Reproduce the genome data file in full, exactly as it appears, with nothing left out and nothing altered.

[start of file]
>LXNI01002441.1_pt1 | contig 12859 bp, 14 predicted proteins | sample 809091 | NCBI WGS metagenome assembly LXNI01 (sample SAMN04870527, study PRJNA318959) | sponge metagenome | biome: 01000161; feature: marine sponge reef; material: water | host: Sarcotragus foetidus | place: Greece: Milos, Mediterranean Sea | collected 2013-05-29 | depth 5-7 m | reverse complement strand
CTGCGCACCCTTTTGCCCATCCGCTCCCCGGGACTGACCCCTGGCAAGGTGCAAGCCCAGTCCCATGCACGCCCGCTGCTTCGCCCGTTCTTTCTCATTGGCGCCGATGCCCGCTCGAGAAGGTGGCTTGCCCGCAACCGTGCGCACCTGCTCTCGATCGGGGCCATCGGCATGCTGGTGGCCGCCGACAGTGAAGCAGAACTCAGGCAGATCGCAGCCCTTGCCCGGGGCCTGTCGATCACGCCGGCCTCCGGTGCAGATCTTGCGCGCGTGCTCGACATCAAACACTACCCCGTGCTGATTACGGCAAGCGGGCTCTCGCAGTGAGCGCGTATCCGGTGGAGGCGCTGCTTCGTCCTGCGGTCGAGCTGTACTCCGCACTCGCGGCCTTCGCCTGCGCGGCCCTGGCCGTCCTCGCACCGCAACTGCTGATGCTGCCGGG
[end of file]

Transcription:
>LXNI01002441.1_pt1 | contig 12859 bp, 14 predicted proteins | sample 809091 | NCBI WGS metagenome assembly LXNI01 (sample SAMN04870527, study PRJNA318959) | sponge metagenome | biome: 01000161; feature: marine sponge reef; material: water | host: Sarcotragus foetidus | place: Greece: Milos, Mediterranean Sea | collected 2013-05-29 | depth 5-7 m | reverse complement strand
CTGCGCACCCTTTTGCCCATCCGCTCCCCGGGACTGACCCCTGGCAAGGTGCAAGCCCAGTCCCATGCACGCCCGCTGCTTCGCCCGTTCTTTCTCATTGGCGCCGATGCCCGCTCGAGAAGGTGGCTTGCCCGCAACCGTGCGCACCTGCTCTCGATCGGGGCCATCGGCATGCTGGTGGCCGCCGACAGTGAAGCAGAACTCAGGCAGATCGCAGCCCTTGCCCGGGGCCTGTCGATCACGCCGGCCTCCGGTGCAGATCTTGCGCGCGTGCTCGACATCAAACACTACCCCGTGCTGATTACGGCAAGCGGGCTCTCGCAGTGAGCGCGTATCCGGTGGAGGCGCTGCTTCGTCCTGCGGTCGAGCTGTACTCCGCACTCGCGGCCTTCGCCTGCGCGGCCCTGGCCGTCCTCGCACCGCAACTGCTGATGCTGCCGGG